Weare fires police Sgt. Joseph Kelley
Velleca refused to offer details about Kelley's termination, stating only that the sergeant violated department policies and procedures.
"Any punitive action we take against officers is intended to correct behavior or to correct inefficient operations, not to embarrass the officers," said Velleca. "I'm going to refrain from discussing the investigation of Joe Kelley."
Kelley is the third high-ranking officer to leave the Weare force this year. Chief Gregory Begin retired in May, and Lt. James Carney retired in July. Both men were the subject of various complaints and lawsuits throughout their terms on the department, and Carney was on paid administrative leave pending an investigation by the board of selectmen into alleged misconduct. Several civil rights cases involving Begin and Carney have been filed by people arrested for recording traffic stops and are pending in federal court.
The department is also under investigation by the state Attorney General's Office for an officer-involved shooting Aug. 14 that resulted in the death of a suspected heroin dealer, Alex Cora DeJesus, 35, at a Weare shopping plaza during some type of undercover drug operation that also involved confidential informants. To date, none of the names of the officers involved in that case have been made public.
With Kelley gone, Velleca's immediate challenge is to bring new officers on board to fill the department's roster. The chief, who came to Weare after a career in New Haven, Conn., said he recently hired two officers: Ryan Frisbee, a rookie whose first job as a cop will be in Weare, and Barry Charest, who has been a part-timer in Weare for three months and served in the military.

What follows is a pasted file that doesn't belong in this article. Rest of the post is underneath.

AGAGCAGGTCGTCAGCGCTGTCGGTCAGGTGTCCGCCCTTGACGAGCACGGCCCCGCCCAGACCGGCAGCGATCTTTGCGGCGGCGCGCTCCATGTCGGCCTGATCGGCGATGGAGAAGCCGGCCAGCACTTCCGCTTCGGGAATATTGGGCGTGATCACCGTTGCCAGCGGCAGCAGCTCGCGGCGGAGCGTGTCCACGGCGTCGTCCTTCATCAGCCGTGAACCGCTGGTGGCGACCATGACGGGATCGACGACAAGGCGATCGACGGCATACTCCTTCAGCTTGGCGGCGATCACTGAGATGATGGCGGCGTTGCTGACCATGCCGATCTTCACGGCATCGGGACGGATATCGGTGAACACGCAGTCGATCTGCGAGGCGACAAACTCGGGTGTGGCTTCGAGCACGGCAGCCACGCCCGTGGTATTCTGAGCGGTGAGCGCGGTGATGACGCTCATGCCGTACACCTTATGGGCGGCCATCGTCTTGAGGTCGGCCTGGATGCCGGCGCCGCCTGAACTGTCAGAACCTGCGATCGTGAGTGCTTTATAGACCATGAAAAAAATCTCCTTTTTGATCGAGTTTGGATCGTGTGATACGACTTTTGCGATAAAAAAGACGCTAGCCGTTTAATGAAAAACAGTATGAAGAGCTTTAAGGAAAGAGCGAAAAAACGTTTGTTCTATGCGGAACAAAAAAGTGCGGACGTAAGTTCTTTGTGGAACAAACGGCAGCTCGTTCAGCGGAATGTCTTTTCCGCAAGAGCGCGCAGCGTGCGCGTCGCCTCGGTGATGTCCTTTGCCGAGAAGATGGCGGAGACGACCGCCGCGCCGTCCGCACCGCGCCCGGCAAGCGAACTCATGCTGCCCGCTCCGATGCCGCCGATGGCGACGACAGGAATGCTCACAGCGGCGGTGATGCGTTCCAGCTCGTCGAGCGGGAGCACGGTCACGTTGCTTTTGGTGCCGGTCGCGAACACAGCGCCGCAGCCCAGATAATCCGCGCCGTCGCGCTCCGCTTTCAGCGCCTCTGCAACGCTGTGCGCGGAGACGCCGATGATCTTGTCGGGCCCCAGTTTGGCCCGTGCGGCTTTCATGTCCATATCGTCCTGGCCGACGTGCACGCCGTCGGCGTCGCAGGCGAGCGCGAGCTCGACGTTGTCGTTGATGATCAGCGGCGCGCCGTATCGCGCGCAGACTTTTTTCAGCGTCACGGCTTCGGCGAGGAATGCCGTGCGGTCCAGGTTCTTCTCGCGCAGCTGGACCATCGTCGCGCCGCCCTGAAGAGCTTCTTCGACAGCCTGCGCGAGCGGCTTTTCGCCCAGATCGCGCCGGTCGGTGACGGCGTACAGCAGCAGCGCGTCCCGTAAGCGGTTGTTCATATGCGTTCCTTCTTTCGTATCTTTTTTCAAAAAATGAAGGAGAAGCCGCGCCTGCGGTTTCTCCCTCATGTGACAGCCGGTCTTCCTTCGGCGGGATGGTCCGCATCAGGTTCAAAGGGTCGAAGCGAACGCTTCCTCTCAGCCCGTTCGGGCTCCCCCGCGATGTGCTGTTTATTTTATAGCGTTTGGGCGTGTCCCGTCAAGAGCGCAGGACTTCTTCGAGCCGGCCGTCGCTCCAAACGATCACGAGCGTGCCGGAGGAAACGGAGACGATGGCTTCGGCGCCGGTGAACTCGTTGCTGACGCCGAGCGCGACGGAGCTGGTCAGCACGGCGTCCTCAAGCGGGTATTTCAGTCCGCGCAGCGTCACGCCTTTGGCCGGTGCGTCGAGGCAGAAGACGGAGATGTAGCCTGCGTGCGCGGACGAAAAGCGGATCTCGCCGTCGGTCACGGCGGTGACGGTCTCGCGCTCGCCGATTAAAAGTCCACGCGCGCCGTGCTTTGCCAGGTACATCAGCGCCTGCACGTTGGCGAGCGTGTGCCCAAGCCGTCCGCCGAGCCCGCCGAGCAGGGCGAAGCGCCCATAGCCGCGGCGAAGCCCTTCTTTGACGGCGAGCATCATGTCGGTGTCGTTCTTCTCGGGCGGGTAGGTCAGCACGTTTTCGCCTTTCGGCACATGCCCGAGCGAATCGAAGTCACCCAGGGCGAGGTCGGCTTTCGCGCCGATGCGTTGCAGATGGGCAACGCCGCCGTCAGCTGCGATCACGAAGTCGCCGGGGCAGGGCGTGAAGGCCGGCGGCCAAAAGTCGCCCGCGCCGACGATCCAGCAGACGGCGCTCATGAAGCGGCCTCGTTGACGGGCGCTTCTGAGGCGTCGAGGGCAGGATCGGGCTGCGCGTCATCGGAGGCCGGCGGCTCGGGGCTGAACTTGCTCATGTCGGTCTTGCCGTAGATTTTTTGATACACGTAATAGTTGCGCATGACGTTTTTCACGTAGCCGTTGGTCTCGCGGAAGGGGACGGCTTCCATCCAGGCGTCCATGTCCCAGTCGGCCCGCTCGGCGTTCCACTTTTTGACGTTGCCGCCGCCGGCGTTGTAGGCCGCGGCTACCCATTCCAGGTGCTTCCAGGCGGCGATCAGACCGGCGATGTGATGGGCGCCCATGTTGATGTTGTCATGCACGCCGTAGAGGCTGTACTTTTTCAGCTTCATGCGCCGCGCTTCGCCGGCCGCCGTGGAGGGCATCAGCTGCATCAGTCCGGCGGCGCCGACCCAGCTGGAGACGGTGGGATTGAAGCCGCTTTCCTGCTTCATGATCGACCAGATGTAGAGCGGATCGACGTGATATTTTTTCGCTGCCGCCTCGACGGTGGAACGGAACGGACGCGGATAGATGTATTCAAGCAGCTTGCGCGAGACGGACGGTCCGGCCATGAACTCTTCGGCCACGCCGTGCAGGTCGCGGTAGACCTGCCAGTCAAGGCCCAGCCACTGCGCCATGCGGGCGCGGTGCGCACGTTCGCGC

"We still have two more full-time spots to fill," Velleca said. But the chief isn't looking for part-time officers and said under his leadership he'll be moving toward a department staffed by full-timers.
"Part-time officers can only be committed to the department part-time," he said. "We need officers who are fully committed to the Weare Police Department."
Long term, Velleca said his biggest obstacle and his primary goal is to improve the police department's reputation among both the residents of town and within the law enforcement community, and to eliminate the sense of fear many folks in Weare seem to have of their local police force.
"I believe that the core of officers here are outstanding," said Velleca. "I think people are going to be surprised by what they see from the Weare Police Department in the future."
To that end, Velleca said he is working to ensure that his officers have the kind of leadership necessary to make the community feel safe.
"I enjoy helping people who want to be good, honest police officers, and just need direction," Velleca said. "We all need direction."